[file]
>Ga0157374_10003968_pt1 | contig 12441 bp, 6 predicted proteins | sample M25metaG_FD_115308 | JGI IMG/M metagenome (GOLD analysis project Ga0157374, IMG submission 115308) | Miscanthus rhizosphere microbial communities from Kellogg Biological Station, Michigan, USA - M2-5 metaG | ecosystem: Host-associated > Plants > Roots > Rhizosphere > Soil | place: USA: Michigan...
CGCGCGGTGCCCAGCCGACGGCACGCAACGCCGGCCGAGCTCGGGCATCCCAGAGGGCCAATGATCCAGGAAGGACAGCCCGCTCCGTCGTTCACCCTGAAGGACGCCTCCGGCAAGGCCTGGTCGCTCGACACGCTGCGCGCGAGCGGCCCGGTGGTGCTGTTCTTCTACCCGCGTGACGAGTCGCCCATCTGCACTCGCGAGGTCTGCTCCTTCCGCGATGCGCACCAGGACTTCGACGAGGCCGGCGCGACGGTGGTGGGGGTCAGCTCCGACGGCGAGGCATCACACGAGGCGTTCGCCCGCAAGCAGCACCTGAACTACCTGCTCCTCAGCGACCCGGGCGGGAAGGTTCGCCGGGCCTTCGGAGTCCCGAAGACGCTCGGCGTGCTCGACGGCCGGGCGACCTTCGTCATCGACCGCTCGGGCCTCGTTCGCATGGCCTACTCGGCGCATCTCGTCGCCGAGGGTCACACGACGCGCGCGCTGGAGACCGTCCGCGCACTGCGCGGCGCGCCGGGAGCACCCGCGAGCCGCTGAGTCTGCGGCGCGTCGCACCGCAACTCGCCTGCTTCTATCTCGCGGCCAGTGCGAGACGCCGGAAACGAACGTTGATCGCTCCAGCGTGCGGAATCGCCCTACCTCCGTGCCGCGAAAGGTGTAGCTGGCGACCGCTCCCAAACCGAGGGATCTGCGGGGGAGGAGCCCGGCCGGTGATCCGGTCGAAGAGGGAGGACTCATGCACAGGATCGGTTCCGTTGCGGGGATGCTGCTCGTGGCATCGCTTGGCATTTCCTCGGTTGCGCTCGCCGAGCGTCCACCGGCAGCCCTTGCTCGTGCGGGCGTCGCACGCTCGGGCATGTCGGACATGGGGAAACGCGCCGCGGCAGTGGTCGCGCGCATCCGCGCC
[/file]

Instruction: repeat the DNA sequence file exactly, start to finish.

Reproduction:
>Ga0157374_10003968_pt1 | contig 12441 bp, 6 predicted proteins | sample M25metaG_FD_115308 | JGI IMG/M metagenome (GOLD analysis project Ga0157374, IMG submission 115308) | Miscanthus rhizosphere microbial communities from Kellogg Biological Station, Michigan, USA - M2-5 metaG | ecosystem: Host-associated > Plants > Roots > Rhizosphere > Soil | place: USA: Michigan...
CGCGCGGTGCCCAGCCGACGGCACGCAACGCCGGCCGAGCTCGGGCATCCCAGAGGGCCAATGATCCAGGAAGGACAGCCCGCTCCGTCGTTCACCCTGAAGGACGCCTCCGGCAAGGCCTGGTCGCTCGACACGCTGCGCGCGAGCGGCCCGGTGGTGCTGTTCTTCTACCCGCGTGACGAGTCGCCCATCTGCACTCGCGAGGTCTGCTCCTTCCGCGATGCGCACCAGGACTTCGACGAGGCCGGCGCGACGGTGGTGGGGGTCAGCTCCGACGGCGAGGCATCACACGAGGCGTTCGCCCGCAAGCAGCACCTGAACTACCTGCTCCTCAGCGACCCGGGCGGGAAGGTTCGCCGGGCCTTCGGAGTCCCGAAGACGCTCGGCGTGCTCGACGGCCGGGCGACCTTCGTCATCGACCGCTCGGGCCTCGTTCGCATGGCCTACTCGGCGCATCTCGTCGCCGAGGGTCACACGACGCGCGCGCTGGAGACCGTCCGCGCACTGCGCGGCGCGCCGGGAGCACCCGCGAGCCGCTGAGTCTGCGGCGCGTCGCACCGCAACTCGCCTGCTTCTATCTCGCGGCCAGTGCGAGACGCCGGAAACGAACGTTGATCGCTCCAGCGTGCGGAATCGCCCTACCTCCGTGCCGCGAAAGGTGTAGCTGGCGACCGCTCCCAAACCGAGGGATCTGCGGGGGAGGAGCCCGGCCGGTGATCCGGTCGAAGAGGGAGGACTCATGCACAGGATCGGTTCCGTTGCGGGGATGCTGCTCGTGGCATCGCTTGGCATTTCCTCGGTTGCGCTCGCCGAGCGTCCACCGGCAGCCCTTGCTCGTGCGGGCGTCGCACGCTCGGGCATGTCGGACATGGGGAAACGCGCCGCGGCAGTGGTCGCGCGCATCCGCGCC